Part 2 is composed of four chapters and covers the period spanning the world wars. It is in the first chapter of this section that Hewitt discusses the book's namesake: Edouard Peisson's novel Hans le Marin (1929), which was adapted for the cinema under the title Wicked City. Rooted in the Marseillais underworld of migrant labor, prostitution, and violent crime, the novel portrays a dirty and dangerous city. For Hewitt, it was in the interwar period that Marseille solidified its reputation as an "international centre of vice and corruption" (p. 93). There were several factors that contributed to the construction of these narratives. First and foremost, the interwar period witnessed a substantial uptick in immigration. Some migrants were more easily welcomed, largely because they already had a presence in the city—Spanish, Italian, and Corsican workers arriving to make up for the labor shortages that were the result of the massive loss of life sustained during the First World War. Others, however, were viewed with suspicion. The mayor infamously complained that immigrants from the East, Russians fleeing the Civil War and Armenians escaping the genocide, would bring typhus, smallpox, and the plague. The infrastructure of the city simply could not support so many new arrivals, which meant that makeshift camps were built to house refugees, while migrant laborers constructed bidonvilles on the edges of the neighborhoods surrounding the port. These changes in the city were perhaps best captured by Albert Londres, the most prominent French journalist of the period, in his 1927 book Marseille, porte du Sud. Visiting the docks early in the morning, Londres described a "foreign legion of employment"—Spaniards, Greeks, Syrians, Arabs, but no French in sight (p. 103).

During the interwar years, Marseille was a major transit point thanks both to the explosion of international travel and the refugee crises. As a result, the city captured an unprecedented amount of attention and was written about, photographed, and filmed by some of the most important cultural figures of the day. The subsequent chapters in this section discuss Pagnol, the literary journal Cahiers du Sud, Walter Benjamin, Germaine Krull, László Moholy-Nagy, and Anna Seghers. Pagnol is central to Hewitt's analysis in that he provides a counter-image of Marseille as "the good city." Born and raised in Aubagne, a Provençal village on the outskirts of Marseille, Pagnol went on to be one of the most celebrated writers and filmmakers of the twentieth century. Pagnol made his name with the Marseille-based Marius-Fanny-César trilogy, plays-turned-films that went on to enjoy sustained national and international success (Daniel Auteuil remade Marius and Fanny in 2013 and Alice Waters's Chez Panisse restaurant is named for one of the characters). For Hewitt, this trilogy is of singular importance in the construction of a certain image of Marseille, an image that Hewitt characterizes as "idealised" (p. 125). He writes that the characters are drawn from comedic stereotypes, "lazy, fun-loving and devious, yet with hearts of pure gold and a deeply engrained moral code" and that Pagnol had an interest in joining Londres in a "realistic portrayal of the variegated shifting population of the Vieux-Port" (pp. 125, 126).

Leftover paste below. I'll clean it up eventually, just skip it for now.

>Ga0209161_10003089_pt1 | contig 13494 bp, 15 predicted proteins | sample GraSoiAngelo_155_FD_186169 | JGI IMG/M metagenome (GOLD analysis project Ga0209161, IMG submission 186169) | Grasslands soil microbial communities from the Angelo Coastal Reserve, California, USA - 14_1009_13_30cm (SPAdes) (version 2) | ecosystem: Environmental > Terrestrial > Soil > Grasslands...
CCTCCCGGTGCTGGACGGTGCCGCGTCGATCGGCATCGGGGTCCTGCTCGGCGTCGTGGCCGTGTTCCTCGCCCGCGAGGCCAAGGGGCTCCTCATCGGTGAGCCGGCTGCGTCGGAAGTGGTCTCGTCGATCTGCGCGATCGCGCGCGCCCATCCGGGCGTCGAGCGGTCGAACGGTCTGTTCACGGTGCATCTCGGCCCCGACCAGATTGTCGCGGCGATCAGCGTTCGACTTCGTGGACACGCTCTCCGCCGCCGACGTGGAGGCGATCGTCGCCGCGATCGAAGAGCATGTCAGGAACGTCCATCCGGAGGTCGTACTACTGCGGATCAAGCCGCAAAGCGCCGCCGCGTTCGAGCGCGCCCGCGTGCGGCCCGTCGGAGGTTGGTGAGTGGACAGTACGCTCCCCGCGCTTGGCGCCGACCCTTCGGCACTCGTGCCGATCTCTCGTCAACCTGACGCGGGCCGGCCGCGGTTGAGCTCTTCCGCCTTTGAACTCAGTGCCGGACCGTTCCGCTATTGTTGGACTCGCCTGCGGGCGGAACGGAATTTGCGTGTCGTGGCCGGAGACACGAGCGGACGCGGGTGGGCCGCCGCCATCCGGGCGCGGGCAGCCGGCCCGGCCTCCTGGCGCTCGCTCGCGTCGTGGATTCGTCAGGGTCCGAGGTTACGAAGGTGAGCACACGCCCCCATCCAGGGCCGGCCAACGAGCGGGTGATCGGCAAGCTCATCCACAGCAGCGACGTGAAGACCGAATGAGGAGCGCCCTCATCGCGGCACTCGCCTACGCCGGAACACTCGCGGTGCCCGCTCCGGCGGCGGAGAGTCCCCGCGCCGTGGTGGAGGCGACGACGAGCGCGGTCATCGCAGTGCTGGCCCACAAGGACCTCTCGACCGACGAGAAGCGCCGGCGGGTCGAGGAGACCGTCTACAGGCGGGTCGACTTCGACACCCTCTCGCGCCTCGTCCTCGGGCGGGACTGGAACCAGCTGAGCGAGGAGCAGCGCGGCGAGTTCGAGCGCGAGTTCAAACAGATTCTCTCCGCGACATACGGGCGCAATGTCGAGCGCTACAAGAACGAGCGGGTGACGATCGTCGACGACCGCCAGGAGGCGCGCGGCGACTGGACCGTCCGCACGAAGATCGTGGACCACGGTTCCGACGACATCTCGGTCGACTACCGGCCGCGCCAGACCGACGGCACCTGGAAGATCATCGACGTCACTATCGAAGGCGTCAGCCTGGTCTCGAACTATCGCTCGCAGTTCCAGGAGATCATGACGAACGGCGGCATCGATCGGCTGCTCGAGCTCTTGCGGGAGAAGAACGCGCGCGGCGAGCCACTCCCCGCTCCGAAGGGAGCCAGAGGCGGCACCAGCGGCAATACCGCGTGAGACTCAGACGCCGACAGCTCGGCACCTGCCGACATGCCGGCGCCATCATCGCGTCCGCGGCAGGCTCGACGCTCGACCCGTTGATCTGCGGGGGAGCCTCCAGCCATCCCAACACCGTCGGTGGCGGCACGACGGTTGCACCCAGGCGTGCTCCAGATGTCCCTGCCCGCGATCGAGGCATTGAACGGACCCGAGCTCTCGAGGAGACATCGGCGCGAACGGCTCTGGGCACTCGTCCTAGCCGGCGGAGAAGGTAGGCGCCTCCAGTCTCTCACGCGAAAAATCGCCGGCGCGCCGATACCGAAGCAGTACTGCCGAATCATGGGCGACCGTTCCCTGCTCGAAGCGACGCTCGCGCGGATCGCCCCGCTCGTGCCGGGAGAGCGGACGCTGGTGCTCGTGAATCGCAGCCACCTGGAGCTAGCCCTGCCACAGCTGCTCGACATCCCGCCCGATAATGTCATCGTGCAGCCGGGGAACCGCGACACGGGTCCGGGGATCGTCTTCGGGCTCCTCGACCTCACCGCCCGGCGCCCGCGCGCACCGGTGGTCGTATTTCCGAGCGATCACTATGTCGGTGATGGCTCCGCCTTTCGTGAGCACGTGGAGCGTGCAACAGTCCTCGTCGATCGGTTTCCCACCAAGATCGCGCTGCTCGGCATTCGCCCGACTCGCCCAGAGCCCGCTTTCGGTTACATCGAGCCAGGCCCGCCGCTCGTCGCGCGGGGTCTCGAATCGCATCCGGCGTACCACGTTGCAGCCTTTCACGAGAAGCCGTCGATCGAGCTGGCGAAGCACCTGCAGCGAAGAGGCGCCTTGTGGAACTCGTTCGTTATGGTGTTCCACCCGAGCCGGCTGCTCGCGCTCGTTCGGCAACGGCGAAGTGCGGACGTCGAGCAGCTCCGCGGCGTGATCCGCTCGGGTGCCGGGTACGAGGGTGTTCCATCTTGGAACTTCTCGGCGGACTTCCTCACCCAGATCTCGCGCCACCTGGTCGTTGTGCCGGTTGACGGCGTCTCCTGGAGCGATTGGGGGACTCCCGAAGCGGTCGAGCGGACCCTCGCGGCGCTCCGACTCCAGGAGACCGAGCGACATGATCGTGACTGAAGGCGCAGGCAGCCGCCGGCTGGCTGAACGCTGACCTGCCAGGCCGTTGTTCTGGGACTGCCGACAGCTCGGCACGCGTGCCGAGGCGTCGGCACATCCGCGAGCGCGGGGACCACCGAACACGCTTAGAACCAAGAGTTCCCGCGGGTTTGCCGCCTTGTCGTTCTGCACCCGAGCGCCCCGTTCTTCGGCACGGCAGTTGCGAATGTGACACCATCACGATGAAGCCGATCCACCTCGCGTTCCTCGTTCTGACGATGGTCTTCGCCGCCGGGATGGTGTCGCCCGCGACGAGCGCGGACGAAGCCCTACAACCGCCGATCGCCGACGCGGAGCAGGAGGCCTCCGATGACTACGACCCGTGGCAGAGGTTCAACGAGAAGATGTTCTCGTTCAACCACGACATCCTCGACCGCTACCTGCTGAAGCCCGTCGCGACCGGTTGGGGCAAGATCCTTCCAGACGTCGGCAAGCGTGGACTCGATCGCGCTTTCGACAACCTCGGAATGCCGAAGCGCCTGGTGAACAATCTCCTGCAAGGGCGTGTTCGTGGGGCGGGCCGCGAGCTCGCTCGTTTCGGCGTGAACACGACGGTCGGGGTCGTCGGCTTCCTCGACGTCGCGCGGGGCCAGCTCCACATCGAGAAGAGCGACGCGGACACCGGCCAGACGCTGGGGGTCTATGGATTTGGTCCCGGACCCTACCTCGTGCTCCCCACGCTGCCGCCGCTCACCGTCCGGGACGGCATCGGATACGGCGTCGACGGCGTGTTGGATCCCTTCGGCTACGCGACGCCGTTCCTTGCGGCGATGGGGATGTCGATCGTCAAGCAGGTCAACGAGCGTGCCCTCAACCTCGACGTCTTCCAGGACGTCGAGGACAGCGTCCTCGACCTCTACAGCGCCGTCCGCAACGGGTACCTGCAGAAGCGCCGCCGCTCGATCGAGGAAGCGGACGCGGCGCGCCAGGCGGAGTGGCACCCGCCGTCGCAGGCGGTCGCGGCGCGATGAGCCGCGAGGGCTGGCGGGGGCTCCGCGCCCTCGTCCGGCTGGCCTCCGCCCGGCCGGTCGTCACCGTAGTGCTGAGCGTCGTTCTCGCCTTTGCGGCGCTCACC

Hewitt's claims that Pagnol presented an idealized image of Marseille are problematic. Who is to say what is idealistic and what is realistic? Why is Londres's portrayal of Marseille necessarily more authentic than that of Pagnol? And why are the affable characters of Pagnol's trilogy labeled as stereotypes while the rough-hewn criminals and down-and-out dockers of Peisson are not? These are simply different representations of different experiences, all drawn from the same landscape, no more or no less accurate than the next. Hewitt's insistence that the wicked city is the real Marseille risks perpetuating its own set of stereotypes.

The final section is just two chapters and spans the postwar period, which Hewitt characterizes as a time of decline for Marseille. The port certainly did experience economic contraction, facing competition from deeper harbors, and as the petty delinquency of the early twentieth century gave way to organized international criminal syndicates, the city's reputation became synonymous with the heroin trade. This was also a period in which immigration shifted from southern Europe to North and West Africa, a demographic change that deepened racial tensions. Housing shortages led to the construction of massive housing projects on the northern fringes of the city, exacerbating the already-existing geographical division between an affluent native-born South and an impoverished immigrant North. For Hewitt these transitions were best captured by Ousmane Sembène's Le Docker Noir (1956) and Izzo's neo-noir Total Khéops (1995).

Hewitt ranges widely throughout the book and while each chapter is nominally structured around one primary cultural representation of Marseille, it also includes forays in politics, economics, and demographics. There is no logic to how these detours operate; one chapter might discuss immigration, another organized crime. But this is not necessarily a weakness. Some of the most arresting passages of the text consist of short vignettes: the imaginary arrival of a passenger train into Marseille in 1939, the very real arrival of a ship in 1954 carrying defeated French officers from Saigon, and the founding in 1933 of Studio Rex by an Armenian refugee who specialized in taking photographic portraits of fellow immigrants. These snapshots of Marseille not only capture the competing narratives that Hewitt examines more deliberately in his analysis of cultural production but also remind readers that any effort to capture the essence of a city, no matter how well executed, is bound to fail. The wide variety of experiences, from Peisson's criminals to Pagnol's young lovers, are simply too varied to reduce to a single narrative.

Citation: Venus Bivar. Review of Hewitt, Nicholas, Wicked City: The Many Cultures of Marseille. H-Urban, H-Net Reviews. August, 2021.